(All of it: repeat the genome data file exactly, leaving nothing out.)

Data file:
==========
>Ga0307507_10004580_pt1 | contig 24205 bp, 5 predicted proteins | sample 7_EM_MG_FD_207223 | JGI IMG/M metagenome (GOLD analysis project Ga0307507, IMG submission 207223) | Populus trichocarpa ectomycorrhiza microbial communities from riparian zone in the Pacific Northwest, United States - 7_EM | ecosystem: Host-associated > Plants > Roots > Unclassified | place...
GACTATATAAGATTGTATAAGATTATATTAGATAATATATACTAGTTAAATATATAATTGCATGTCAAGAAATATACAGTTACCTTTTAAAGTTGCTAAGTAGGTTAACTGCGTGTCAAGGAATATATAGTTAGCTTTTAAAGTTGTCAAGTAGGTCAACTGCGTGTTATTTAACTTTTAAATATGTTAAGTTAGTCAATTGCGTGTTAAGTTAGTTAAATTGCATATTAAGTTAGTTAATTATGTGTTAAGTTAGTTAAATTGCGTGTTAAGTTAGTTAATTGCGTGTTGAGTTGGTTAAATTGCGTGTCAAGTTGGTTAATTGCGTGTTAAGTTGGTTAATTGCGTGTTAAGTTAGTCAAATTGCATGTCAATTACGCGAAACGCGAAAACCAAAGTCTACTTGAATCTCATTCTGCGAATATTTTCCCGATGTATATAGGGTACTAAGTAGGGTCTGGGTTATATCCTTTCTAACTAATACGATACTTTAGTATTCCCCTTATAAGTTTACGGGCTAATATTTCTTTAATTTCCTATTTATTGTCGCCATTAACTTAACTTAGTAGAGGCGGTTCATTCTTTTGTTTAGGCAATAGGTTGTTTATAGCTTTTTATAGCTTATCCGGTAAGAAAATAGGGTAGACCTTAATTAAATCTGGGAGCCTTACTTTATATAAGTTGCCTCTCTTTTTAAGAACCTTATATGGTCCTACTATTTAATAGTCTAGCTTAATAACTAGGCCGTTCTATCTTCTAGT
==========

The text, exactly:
>Ga0307507_10004580_pt1 | contig 24205 bp, 5 predicted proteins | sample 7_EM_MG_FD_207223 | JGI IMG/M metagenome (GOLD analysis project Ga0307507, IMG submission 207223) | Populus trichocarpa ectomycorrhiza microbial communities from riparian zone in the Pacific Northwest, United States - 7_EM | ecosystem: Host-associated > Plants > Roots > Unclassified | place...
GACTATATAAGATTGTATAAGATTATATTAGATAATATATACTAGTTAAATATATAATTGCATGTCAAGAAATATACAGTTACCTTTTAAAGTTGCTAAGTAGGTTAACTGCGTGTCAAGGAATATATAGTTAGCTTTTAAAGTTGTCAAGTAGGTCAACTGCGTGTTATTTAACTTTTAAATATGTTAAGTTAGTCAATTGCGTGTTAAGTTAGTTAAATTGCATATTAAGTTAGTTAATTATGTGTTAAGTTAGTTAAATTGCGTGTTAAGTTAGTTAATTGCGTGTTGAGTTGGTTAAATTGCGTGTCAAGTTGGTTAATTGCGTGTTAAGTTGGTTAATTGCGTGTTAAGTTAGTCAAATTGCATGTCAATTACGCGAAACGCGAAAACCAAAGTCTACTTGAATCTCATTCTGCGAATATTTTCCCGATGTATATAGGGTACTAAGTAGGGTCTGGGTTATATCCTTTCTAACTAATACGATACTTTAGTATTCCCCTTATAAGTTTACGGGCTAATATTTCTTTAATTTCCTATTTATTGTCGCCATTAACTTAACTTAGTAGAGGCGGTTCATTCTTTTGTTTAGGCAATAGGTTGTTTATAGCTTTTTATAGCTTATCCGGTAAGAAAATAGGGTAGACCTTAATTAAATCTGGGAGCCTTACTTTATATAAGTTGCCTCTCTTTTTAAGAACCTTATATGGTCCTACTATTTAATAGTCTAGCTTAATAACTAGGCCGTTCTATCTTCTAGT